Does this mean Obama won't seek reparations from honkys for slavery?
17 posted on 03/05/2010 6:07:28 PM PST by LoneRangerMassachusetts
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To: americanophile

This is clearly unconstitutionla. The executive branch has no authority when it comes to control of the legislative branch in this fashion.

Socialist, Dictators are in style.


18 posted on 03/05/2010 6:07:32 PM PST by bestintxas
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To: LonePalm

“We will convey,” said Barack Obama to the Turkish Parliament Monday, “our deep appreciation for the Islamic faith, which has done so much over the centuries to shape the world — including in my own country.”


19 posted on 03/05/2010 6:08:30 PM PST by americanophile
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To: bestintxas

Presidents have been doing this since Washington left office.


20 posted on 03/05/2010 6:10:20 PM PST by votemout
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To: americanophile

So much for that specific campaign promise.


21 posted on 03/05/2010 6:11:32 PM PST by autumnraine (You can't fix stupid, but you can vote it out!)
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To: votemout

Really? That means all of them have avoided the detailed separation of powers within the Constitution?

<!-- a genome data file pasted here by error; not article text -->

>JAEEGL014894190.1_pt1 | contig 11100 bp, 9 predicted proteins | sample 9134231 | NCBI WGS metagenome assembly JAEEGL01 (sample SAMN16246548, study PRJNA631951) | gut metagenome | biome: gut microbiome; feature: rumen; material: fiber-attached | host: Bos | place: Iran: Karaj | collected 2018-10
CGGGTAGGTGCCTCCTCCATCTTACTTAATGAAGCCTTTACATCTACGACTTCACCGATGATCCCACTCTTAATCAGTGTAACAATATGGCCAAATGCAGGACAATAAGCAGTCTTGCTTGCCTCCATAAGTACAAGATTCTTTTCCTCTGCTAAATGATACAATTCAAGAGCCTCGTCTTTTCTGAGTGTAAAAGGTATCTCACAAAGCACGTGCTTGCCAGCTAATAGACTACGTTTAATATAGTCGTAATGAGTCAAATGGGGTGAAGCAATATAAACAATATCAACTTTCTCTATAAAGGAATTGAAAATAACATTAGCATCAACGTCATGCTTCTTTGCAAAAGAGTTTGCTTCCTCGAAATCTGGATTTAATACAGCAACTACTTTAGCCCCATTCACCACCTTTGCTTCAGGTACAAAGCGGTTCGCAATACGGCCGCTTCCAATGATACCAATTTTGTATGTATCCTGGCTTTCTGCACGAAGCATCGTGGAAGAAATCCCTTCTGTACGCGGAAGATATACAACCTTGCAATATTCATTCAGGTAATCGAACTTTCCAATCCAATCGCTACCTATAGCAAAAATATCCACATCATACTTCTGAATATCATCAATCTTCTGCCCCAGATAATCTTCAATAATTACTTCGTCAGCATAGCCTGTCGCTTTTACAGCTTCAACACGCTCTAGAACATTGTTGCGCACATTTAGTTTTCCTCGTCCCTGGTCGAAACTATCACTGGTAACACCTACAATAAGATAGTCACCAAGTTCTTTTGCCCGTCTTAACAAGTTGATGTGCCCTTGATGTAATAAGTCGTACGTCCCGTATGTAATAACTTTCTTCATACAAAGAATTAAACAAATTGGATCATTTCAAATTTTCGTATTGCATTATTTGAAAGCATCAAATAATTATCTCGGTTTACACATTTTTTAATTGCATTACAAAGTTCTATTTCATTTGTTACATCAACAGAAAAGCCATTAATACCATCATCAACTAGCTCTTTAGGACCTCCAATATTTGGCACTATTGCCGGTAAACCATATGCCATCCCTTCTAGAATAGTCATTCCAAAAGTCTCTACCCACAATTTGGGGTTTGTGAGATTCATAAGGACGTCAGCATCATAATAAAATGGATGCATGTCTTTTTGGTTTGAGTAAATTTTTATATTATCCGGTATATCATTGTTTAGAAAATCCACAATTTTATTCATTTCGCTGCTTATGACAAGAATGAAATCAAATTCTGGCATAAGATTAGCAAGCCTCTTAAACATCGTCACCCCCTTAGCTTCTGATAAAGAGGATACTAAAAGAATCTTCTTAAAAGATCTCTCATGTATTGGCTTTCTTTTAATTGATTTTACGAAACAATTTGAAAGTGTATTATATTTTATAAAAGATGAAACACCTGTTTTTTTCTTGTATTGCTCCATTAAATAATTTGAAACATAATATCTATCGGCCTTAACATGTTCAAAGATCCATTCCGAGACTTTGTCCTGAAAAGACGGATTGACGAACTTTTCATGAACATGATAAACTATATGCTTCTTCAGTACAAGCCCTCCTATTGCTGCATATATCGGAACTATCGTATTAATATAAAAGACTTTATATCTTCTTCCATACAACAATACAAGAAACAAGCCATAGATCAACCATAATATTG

I think not.

There is a distinct difference between “blocking’ a congressional action and “infuencing’ them.


22 posted on 03/05/2010 6:16:47 PM PST by bestintxas
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To: autumnraine

yep...

In a July 28, 2006, letter to Secretary of State Condoleezza Rice, President Obama protested her decision to recall the U.S. Ambassador to Armenia for using the G-word.

“That the invocation of a historical fact by a State Department employee could constitute an act of insubordination is deeply troubling,” then-Sen. Obama wrote. “When State Department instructions are such that an ambassador must engage in strained reasoning — or even an outright falsehood — that defies of common sense interpretation of events in order to follow orders, then it is time to revisit the State Department’s policy guidance on that issue.”

Obama told Secretary Rice that the “occurrence of the Armenian genocide in 1915 is not an ‘allegation,’ a ‘personal opinion,’ or a ‘point of view.’ Supported by an overwhelmingly amount of historical evidence, it is a widely documented fact.”

That is indisputable. Mr. Obama said that “America deserves a leader who speaks truthfully about the Armenian Genocide and responds forcefully to all genocides. I intend to be that president.”

In a January 2008 letter to the Armenian Reporter, Mr. Obama said he shared “with Armenian Americans — so many of whom are descended from genocide survivors — a principled commitment to commemorating and ending genocide. That starts with acknowledging the tragic instances of genocide in world history.”

He stated unequivocally that “as president I will recognize the Armenian Genocide.”

http://blogs.abcnews.com/politicalpunch/2009/04/despite-campaig.html


23 posted on 03/05/2010 6:17:03 PM PST by americanophile
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To: bestintxas